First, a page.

Top Ten Selling

Step One: Define the goals, measurements, responsibilities and timeframes for completion.

Jim missed his quota last year because of unexpected customer cancellations. He realized that he needed to do a better job of follow-up and get out in front of those cancellations. He knew that he needed to stay involved and manage the order processing all the way through delivery, installation and training. He listed every specific task that needed to be accomplished after he closed a sale and assigned completion dates to all of them. Then he determined who had responsibility for each of those steps in the process.

Each day he would start by reviewing all of the check points and critical dates for each sale in progress. He would make frequent, yet brief contact, with everyone who had responsibility for fulfillment of the order, including the customer.

That year Jim’s actual gross sales results were only slightly better than the previous year, but his cancellation rate was reduced by half of what it had been. As a result he achieved 124% of his net quota. Beyond the outstanding quota achievement, however, the real success story was that customer satisfaction improved both externally and internally as his customers and co-workers appreciated his attention and help.

Step Two: Continuously review the goals to assure that you are working on the right ones.

At the 2004 Summer Olympic Games in Athens, Greece, Mathew Emmons was preparing to fire his last shot in the rifle competition. He was in the lead and expected to win a gold medal. All he needed on his last shot was a score of 7.2 to win; up until this point his lowest score had been a 9.3.

He took aim, fired and hit the bull’s-eye. The only problem was he hit the wrong target. Instead of hitting the target in his lane, he hit the target in the lane next to him. China’s Jia Zhanbo took the gold medal and Mathew ended up in eighth place. He was devastated.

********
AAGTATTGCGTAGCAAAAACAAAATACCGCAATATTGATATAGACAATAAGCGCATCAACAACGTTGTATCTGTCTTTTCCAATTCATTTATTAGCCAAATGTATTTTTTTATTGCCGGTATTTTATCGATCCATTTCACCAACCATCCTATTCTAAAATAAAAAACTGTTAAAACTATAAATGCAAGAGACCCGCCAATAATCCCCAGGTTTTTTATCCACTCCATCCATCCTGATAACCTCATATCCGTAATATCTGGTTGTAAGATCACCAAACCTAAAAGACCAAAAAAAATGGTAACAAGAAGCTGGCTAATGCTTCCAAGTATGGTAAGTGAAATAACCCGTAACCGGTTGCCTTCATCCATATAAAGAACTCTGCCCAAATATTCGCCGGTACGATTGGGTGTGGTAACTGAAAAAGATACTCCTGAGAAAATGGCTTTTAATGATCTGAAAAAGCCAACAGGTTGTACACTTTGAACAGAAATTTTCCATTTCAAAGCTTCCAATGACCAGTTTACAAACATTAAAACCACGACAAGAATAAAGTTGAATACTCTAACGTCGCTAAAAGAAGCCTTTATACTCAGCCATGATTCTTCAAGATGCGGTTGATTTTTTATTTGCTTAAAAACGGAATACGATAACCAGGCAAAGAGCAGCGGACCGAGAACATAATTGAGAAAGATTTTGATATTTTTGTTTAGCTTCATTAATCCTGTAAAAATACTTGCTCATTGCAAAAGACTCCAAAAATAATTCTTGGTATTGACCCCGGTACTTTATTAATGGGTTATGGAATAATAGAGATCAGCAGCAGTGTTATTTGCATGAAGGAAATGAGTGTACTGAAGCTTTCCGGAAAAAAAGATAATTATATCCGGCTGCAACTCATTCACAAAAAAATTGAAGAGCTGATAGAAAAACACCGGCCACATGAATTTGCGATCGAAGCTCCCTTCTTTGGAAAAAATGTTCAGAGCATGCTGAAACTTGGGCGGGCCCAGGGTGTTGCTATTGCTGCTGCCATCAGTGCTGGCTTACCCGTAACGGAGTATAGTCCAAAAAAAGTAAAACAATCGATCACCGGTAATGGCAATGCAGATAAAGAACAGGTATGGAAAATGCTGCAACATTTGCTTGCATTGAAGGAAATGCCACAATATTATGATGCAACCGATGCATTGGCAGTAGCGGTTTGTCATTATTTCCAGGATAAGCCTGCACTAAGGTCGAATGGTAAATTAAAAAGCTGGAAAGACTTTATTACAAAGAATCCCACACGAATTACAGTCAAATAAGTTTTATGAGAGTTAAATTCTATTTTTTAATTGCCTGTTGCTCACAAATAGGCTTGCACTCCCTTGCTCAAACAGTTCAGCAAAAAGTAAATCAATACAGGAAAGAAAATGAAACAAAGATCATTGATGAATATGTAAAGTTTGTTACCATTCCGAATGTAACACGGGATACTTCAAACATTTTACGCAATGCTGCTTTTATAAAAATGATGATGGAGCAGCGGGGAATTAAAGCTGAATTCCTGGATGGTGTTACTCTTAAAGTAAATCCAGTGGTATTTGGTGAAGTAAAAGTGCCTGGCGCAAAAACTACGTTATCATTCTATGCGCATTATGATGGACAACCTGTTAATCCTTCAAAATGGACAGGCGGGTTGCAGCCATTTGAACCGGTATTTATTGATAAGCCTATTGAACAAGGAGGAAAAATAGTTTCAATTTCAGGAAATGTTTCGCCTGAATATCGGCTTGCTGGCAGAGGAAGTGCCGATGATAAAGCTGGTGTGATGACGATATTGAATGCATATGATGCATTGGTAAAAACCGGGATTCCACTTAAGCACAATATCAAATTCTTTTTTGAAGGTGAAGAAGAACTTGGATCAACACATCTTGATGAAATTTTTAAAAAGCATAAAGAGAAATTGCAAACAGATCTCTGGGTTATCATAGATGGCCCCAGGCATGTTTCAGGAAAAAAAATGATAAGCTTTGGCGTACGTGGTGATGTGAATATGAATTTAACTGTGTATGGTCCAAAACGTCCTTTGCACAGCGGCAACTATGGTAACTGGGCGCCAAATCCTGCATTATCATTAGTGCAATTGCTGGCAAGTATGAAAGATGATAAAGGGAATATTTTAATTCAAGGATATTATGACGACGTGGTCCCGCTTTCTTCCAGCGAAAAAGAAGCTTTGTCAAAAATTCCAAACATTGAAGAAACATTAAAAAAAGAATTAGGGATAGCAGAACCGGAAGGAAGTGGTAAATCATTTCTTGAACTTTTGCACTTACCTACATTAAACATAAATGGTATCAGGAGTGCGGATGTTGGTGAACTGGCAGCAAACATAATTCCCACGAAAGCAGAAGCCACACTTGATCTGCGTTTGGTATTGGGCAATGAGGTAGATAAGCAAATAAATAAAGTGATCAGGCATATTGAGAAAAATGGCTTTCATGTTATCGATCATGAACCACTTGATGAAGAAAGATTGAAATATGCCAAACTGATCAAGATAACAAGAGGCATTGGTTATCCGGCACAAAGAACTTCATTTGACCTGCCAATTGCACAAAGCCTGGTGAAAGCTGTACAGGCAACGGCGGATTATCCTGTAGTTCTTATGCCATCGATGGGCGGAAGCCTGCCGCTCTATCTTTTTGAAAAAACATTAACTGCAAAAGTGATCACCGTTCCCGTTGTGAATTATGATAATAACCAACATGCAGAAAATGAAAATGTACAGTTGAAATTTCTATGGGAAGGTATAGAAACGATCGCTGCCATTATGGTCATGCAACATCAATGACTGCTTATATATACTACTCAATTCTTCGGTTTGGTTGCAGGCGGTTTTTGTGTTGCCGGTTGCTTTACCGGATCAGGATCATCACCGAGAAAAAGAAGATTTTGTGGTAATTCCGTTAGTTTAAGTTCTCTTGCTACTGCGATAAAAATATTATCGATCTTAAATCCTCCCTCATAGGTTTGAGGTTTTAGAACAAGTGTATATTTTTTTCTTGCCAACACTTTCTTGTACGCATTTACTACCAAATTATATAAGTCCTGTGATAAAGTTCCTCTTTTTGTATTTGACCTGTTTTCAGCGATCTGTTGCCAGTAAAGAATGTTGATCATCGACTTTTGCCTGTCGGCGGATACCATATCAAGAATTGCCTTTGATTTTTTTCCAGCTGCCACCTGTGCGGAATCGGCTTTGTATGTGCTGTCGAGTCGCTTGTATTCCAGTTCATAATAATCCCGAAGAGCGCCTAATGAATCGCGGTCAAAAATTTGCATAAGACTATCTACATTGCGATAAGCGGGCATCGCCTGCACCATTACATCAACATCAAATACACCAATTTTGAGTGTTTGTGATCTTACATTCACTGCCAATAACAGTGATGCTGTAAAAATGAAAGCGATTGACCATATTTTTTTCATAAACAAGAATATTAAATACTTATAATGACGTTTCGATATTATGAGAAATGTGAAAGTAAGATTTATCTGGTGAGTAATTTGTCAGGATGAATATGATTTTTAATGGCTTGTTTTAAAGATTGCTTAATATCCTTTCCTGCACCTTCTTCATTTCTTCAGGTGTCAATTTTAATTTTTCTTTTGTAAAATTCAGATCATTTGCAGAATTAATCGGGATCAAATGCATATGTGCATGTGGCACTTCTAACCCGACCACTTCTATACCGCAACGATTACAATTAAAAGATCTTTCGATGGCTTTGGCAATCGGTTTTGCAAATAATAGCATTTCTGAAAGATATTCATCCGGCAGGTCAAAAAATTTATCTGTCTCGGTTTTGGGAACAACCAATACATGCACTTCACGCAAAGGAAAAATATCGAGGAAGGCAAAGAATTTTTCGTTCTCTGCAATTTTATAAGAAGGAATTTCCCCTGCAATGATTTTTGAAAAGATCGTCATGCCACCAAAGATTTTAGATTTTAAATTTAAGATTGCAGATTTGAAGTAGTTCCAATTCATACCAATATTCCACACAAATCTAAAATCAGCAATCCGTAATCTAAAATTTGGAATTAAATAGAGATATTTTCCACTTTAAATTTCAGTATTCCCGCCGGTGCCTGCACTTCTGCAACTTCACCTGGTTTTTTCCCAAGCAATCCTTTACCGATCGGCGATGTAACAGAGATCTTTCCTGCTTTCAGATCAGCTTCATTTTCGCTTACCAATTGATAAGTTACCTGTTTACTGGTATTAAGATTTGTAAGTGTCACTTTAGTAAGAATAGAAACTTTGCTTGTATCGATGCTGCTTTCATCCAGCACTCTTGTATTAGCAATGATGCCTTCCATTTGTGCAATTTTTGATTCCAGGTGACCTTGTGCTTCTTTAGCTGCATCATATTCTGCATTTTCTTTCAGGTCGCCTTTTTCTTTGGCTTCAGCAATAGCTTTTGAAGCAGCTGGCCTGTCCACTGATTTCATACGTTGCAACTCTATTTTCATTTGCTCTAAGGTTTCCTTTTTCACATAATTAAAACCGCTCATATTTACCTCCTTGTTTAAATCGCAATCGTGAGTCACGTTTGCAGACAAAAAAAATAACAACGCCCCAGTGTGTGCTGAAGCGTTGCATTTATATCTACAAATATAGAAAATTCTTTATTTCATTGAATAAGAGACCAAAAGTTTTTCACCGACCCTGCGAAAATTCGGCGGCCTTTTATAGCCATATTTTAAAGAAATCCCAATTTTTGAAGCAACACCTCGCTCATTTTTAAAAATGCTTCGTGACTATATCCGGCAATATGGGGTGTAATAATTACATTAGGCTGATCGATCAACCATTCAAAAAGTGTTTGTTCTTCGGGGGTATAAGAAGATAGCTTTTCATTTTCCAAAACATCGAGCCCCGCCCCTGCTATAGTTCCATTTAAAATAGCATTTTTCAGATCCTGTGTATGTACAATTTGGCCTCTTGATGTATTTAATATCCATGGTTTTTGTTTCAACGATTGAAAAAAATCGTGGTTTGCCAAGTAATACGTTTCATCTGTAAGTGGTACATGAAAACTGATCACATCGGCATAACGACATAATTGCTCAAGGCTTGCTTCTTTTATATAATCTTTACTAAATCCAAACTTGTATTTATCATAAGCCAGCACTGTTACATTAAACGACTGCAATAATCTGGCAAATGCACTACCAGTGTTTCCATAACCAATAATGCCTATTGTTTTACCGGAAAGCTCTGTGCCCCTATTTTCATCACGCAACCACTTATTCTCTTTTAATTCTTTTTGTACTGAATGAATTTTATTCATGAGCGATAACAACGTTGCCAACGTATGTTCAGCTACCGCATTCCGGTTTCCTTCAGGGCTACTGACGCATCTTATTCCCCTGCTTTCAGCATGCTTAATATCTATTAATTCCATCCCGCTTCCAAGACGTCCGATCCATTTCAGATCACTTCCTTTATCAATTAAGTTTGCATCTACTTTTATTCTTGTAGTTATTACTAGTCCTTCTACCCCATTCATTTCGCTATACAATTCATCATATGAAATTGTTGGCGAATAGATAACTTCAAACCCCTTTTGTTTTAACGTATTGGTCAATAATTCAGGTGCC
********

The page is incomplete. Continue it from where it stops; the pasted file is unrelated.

In an interview after the event, Mathew said he normally sighted the target number through his rifle’s viewfinder first and then he would lower the gun to the bull’s eye and shoot. He said he was nervous and did not do that on his last shot.

Step Three: Stay focused on achieving the primary goals.

It’s Friday night and you have just collapsed on the couch with a bowl of popcorn to watch a late night horror show. Suddenly on the TV a beautiful girl appears, lost in the woods, running from some unseen monster. She comes to a dark, abandoned house and runs inside seeking a place to hide.

She stumbles through the house with the monster right behind her. She hears a chainsaw crank up and in a panic she suddenly realizes . . . she needs to take a shower! In the next scene, demented chainsaw man is destroying the house, cutting in to the bathroom and catching shampoo-covered shower girl completely by surprise!

If you are being chased by a crazed chainsaw killer and suddenly decide that you need to take a shower, you have lost sight of your primary goal.

In the end, how hard we worked, how much effort we expended and the great things we may have accomplished will not serve to excuse having missed our primary goals.

So let’s review the three steps to achieving your goals:

  • Define the goals, measurements, responsibilities and timeframes for completion
  • Continuously review the goals to assure that you are working on the right ones.
  • Stay focused on achieving the primary goals and … avoid showers.

Dan Norman is a keynote speaker at this year’s Senior Market Advisor Expo, where he will talk about “Seven Fundamentals to Improve Sales in a Tough Economy.”